Monday, January 02, 2006

Indianness VI - Carnatic Music....

From the Tamaso Ma Jyotir Gamaya archives, posted on May 02, 2005

I bow down in reverence to all the souls who are/were musicians in this demesne of music - Carnatic Sangeetham. I sincerely hope that they overlook the mistakes that might seep in; as this person writes about it. I might have partially written about this elsewhere; but this is the first time, I am writing about it in completeness(?).

Carnatic music - with its strong emphasis on rhythm, melody and feelings - provides the fundamental, essential and harmonic basis for India's rich cultural heritage. Hindustani music, its sister, on the other hand has nevertheless been influenced by West Asia. Essentially South Indian, with compositions predominantly in Telugu, Kannada, Tamil and Sanskrit; this form of music has withstood the test of times and invasions. Despite the absence of unity among the people, this art was nevertheless heavily protected. The Guru-shishya parampara school of thought helped in more ways than one. It is a closed form in the sense that it would be very very difficult for an outsider to truly appreciate it; and most of the technicalities would be considered esoteric. Most compositions were part of the Bhakti movement - which believed in attaining salvation through the path of Bhakti yoga. Hence, they were related to the divine masculine and feminine faces of the Trinity.

Purandaradasa, the Father of Carnatic Music laid the foundation for a systematic approach to the impartment of this musical form. The Trinity of Music developed it based on the Melakartha system with divine mellifluous compositions. It provides no scope for improvisation (barring the alaapanas); infact the musicians do not want to improvise; and the rasikas do not want them to. It would be indeed blasphemous and amount to showing dis-respect to the composer. Each krithi is rendered only in that raaga, so desired by its composer. So many luminaries have helped sustain this form of music. The festive kacheri season sees many concerts during this time by musicians, both young and old; rising and established.

So, is this form limited to the few (sadly, yes) people who know it or appreciate it? I don't know why, but somehow it is the common opinion that this form is limited to Brahmans alone. I am not really sure about the element of truth in this opinion. Would it be difficult for non-Brahmans to appreciate it if they want to? Would it be difficult for people of other religions to appreciate it if they want to? And, do these "differences" exist in this era of nationalization and globalization?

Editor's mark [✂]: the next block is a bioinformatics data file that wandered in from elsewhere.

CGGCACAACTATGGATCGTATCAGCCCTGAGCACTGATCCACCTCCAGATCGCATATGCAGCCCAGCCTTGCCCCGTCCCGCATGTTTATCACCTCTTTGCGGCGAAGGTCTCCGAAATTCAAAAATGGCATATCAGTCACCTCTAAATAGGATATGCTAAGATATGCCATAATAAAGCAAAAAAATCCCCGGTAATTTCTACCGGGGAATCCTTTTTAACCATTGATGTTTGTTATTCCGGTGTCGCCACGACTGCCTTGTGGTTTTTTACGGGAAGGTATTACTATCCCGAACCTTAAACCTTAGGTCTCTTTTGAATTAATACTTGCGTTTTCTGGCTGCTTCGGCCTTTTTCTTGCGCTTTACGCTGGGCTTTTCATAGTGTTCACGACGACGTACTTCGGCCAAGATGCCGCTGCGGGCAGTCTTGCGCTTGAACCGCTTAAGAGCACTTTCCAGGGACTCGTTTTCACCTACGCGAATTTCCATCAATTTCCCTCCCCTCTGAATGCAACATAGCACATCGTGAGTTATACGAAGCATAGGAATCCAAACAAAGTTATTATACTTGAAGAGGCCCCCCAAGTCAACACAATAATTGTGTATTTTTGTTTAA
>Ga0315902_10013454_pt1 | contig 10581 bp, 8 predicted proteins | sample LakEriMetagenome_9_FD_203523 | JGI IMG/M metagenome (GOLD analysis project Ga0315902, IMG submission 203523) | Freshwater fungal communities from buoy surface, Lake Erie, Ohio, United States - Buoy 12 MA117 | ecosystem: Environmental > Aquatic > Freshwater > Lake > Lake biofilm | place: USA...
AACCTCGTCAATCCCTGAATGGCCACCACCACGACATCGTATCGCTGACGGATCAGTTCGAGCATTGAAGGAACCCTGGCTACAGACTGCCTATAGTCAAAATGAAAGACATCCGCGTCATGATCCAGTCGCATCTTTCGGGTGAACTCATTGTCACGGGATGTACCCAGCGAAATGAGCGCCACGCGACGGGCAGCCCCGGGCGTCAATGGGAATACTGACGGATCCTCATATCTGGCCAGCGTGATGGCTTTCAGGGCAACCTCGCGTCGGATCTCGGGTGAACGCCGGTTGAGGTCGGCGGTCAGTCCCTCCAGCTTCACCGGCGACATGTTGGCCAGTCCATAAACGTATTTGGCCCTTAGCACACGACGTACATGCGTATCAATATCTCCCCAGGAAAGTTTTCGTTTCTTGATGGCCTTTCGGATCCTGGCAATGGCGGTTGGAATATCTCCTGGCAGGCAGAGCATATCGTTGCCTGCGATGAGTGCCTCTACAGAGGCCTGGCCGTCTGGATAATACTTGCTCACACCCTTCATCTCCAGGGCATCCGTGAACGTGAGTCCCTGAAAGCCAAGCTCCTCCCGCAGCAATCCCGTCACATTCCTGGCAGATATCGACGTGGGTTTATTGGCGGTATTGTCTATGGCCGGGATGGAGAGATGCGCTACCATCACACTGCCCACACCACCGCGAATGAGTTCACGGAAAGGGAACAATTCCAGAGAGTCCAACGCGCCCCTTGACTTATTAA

It is our's, India's jewel on her crown. We are responsible for its sustenance and fortunately, we can do so in more ways than one (however small and insignificant).

1. Attending the kacheris. Nothing comes for free. A Rock/Pop concert by a famous star/group attracts people, who have no qualms whatsover in paying hefty amounts as entrance fees. The music is heavily commercialized and contemporary with its own appeal. Do we really understand the elements of music during these concerts? It is most often a time to be among the hep crowd. So, what's wrong in attending a carnatic music kacheri even if one doesn't truly understand its elements? In what way is it less fashionable?

2. The young, new, and rising musicans hold the key for the sustenance of this art form. Support them in every possible way. They need us and our encouragement. Remember that most of them, would have chosen this as a vocation. They are dependent on this for their living. Money shouldn't be a limiting factor for them which could possibly force them to seek alternative vistas. The music form needs them more than the musicians need it.

3. Purchase original CD's/cassettes. That is the least we can do. Say a complete NO to piracy.

4. Our not knowing the languages - Telugu, Kannada, Tamil and Sanskrit, shouldn't deter us from trying out carnatic music with an open mind. When people consider it fashionable to learn French/German/Spanish, what stops them from learning a new language?

5. It is an Indian art form that has amazingly been protected. It is pure, virginal and blissful. We, as the responsible citizens of India, should do our best in ensuring that it remains that way.

Just like a flower has no religion, Music also has no religion. - Amjad Ali Khan

There can be no bigger folly than failing to appreciate what is ours.

6. Encourage children who are learning some form of Carnatic Music. They should know about the glory of this form. They should know that they are among the (fortunate few!) potential stones being polished to become diamonds. I do not imply vulgar glorification. In the present times, young children are more attracted to filmi/contemporary western music. They consider it hep to be among the crowd. I am not saying that they shouldn't be exposed to other forms of music. Too much of anything is madness. What I am really against is their lacking respect for any form.

7. Encourage organizations like SPIC-MACAY and others that help in promoting musical awareness among youth. The youth and children hold the key! They are the ones that need attention, encouragement and guidance.

.... and so on.

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